Troubled Japanese conglomerate Toshiba is to sell a large part of its NAND chip unit to a consortium led by Bain Capital LP.
The deal is worth $18bn (£13.5bn) and it should give the firm vital breathing room, as it struggles to contend with a possible delisting from the Tokyo Stock Exchange as well as a bitter legal tussle with Western Digital.
Toshiba has been under intense pressure ever since early 2015, when it was discovered that it had overstated operating profits by a total of 151.8 billion yen (£780m).
Even worse, the CEO of Toshiba was found to have been aware of a profit inflation scheme going back to 2008. The CEO and a number of other executives resigned as a result.
But now Toshiba has reached an agreement with the consortium that includes Bain Capital, Apple, SK Hynix, Dell, Seagate Technology and Kingston Technology.
The Toshiba unit is the world’s second biggest producer of NAND chips.
These chips are hugely important, as NAND flash memory is commonly used as a storage medium in many electronic devices thanks to the fact it does not require power to retain data.
Agreement to sell the unit was reportedly only reached last week after Apple had demanded new terms on chip supply.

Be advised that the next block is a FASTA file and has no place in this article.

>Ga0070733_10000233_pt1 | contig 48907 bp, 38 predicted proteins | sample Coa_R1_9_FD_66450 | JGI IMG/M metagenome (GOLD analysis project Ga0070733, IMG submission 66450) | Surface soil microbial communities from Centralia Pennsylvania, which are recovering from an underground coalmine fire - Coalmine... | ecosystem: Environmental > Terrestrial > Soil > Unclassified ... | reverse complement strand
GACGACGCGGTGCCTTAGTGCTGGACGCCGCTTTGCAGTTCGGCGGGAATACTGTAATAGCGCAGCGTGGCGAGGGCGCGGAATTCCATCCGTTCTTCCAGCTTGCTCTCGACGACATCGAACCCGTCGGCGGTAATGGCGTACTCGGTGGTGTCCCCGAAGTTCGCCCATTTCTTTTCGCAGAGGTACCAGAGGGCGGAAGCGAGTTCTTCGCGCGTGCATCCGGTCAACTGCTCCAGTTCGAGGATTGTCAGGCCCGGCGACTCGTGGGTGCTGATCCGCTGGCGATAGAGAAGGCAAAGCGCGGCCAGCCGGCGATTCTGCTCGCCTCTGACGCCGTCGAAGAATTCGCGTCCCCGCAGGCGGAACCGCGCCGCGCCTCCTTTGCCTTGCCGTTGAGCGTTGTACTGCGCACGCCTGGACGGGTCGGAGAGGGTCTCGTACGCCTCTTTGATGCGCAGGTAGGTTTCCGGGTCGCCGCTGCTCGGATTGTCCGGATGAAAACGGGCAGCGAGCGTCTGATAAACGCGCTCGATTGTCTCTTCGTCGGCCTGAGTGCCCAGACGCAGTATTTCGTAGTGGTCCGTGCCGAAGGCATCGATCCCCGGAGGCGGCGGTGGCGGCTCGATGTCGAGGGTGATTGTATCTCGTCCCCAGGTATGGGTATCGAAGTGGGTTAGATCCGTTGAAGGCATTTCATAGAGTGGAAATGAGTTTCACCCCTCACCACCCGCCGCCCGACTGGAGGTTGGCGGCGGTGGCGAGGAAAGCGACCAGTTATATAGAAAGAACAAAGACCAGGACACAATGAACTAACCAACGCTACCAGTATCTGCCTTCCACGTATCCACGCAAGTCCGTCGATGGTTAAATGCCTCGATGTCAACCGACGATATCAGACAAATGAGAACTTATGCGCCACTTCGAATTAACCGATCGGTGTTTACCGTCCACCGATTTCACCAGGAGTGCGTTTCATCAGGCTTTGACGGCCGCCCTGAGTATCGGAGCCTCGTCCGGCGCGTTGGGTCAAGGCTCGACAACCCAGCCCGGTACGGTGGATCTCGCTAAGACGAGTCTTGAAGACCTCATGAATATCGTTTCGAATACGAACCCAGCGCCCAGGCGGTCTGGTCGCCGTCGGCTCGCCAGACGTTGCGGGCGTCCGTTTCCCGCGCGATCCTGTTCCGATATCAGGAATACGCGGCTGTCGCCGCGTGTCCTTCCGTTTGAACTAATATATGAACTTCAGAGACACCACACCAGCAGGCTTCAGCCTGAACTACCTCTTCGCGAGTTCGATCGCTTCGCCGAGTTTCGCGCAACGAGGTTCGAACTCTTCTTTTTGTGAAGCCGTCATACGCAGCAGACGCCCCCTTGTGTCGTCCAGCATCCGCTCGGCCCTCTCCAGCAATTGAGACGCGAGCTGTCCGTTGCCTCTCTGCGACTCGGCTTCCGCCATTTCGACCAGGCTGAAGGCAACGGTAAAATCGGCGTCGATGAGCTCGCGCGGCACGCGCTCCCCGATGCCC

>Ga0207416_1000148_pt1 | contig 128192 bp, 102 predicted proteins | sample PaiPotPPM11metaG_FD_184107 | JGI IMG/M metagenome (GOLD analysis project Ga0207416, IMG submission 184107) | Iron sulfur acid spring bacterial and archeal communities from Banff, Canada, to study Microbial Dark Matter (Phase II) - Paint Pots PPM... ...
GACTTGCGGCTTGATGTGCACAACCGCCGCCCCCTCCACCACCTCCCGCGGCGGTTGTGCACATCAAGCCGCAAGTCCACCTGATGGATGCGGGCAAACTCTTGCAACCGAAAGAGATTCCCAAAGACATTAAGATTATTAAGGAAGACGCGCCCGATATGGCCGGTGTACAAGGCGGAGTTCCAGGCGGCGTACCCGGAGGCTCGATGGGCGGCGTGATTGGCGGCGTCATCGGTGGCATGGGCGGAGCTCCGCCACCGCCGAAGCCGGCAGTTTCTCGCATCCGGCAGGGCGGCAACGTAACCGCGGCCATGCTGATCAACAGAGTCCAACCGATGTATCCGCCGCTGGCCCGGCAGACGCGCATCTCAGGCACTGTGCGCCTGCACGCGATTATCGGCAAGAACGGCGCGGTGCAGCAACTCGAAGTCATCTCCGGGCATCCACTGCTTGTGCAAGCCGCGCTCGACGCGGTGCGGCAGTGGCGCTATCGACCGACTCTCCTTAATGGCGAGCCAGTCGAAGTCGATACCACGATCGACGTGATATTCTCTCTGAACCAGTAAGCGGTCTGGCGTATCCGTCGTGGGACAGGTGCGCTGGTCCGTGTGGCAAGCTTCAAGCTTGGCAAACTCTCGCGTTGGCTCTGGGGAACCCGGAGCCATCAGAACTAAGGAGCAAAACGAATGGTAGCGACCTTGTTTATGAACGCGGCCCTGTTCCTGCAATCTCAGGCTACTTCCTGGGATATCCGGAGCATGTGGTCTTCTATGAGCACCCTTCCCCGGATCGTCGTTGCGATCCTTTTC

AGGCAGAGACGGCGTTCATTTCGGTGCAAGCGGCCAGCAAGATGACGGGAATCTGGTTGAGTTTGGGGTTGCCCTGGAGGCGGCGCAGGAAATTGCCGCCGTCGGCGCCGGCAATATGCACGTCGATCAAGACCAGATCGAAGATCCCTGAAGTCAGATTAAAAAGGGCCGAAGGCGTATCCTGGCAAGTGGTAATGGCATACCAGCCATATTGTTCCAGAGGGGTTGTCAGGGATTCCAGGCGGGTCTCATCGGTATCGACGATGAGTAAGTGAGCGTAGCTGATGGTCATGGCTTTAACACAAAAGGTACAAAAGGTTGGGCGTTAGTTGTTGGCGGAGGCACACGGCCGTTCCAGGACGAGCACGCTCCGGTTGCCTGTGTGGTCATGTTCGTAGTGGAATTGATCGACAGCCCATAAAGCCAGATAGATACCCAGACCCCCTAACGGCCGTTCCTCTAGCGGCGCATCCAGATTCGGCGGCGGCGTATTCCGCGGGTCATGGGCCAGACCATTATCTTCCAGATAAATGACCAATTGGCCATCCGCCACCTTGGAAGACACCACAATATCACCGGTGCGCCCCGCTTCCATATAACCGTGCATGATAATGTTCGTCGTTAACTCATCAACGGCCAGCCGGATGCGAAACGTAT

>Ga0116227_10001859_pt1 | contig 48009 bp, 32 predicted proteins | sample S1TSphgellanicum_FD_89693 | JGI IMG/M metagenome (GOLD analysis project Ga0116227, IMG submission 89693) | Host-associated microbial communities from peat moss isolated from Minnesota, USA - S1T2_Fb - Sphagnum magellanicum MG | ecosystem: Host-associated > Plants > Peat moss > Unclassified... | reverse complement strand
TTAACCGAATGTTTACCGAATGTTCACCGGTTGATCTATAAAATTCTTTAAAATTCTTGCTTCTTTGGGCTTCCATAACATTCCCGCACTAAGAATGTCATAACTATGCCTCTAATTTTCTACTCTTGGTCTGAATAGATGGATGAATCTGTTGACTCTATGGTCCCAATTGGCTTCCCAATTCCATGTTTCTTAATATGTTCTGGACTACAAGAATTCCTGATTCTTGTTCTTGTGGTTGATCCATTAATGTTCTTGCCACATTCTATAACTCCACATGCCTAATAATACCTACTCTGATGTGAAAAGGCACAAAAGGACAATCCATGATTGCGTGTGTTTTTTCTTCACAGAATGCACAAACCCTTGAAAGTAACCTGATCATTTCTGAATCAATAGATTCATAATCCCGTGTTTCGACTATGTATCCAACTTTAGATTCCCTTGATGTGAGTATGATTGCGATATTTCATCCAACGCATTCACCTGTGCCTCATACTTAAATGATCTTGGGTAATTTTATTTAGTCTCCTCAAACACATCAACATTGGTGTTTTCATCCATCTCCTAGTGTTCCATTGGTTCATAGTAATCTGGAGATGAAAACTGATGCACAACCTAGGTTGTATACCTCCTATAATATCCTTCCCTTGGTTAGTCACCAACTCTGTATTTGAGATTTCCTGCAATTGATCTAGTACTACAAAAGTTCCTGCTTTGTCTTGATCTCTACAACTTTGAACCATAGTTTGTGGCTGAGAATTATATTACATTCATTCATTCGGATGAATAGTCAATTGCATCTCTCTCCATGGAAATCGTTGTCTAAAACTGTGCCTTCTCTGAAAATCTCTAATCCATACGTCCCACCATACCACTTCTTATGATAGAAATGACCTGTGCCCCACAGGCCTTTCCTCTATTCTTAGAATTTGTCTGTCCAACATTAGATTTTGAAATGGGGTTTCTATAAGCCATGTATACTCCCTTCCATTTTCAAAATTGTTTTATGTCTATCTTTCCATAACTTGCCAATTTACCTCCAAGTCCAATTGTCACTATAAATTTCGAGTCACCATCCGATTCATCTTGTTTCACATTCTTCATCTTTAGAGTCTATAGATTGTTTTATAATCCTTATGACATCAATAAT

Under the terms of the deal, and in an effort to satisfy Japanese authorities, Toshiba along with a number of other Japanese firms such as Hoya Corp, will retain a more than 50 percent in the unit.
Indeed, Toshiba will hold 40.2 percent of voting rights in the chip unit and Hoya will own 9.9 percent, while other members will hold a combined 49.9 percent.
The deal is good news for Toshiba’s senior management, as the firm is under pressure from a possible delisting from the Tokyo Stock Exchange, due to liabilities at its now bankrupt nuclear unit Westinghouse, as well the accounting scandal.
All of these issues mean that Toshiba is likely to end a second consecutive year in negative net worth, despite it offloading various other non-core divisions in recent years.
And it should be remembered that Toshiba remains locked in a highly bitter legal battle with American storage rival Western Digital, its chip venture partner thanks to its acquisition of SanDisk in 2015.
Western Digital is seeking an injunction to block any deal that does not have its consent.
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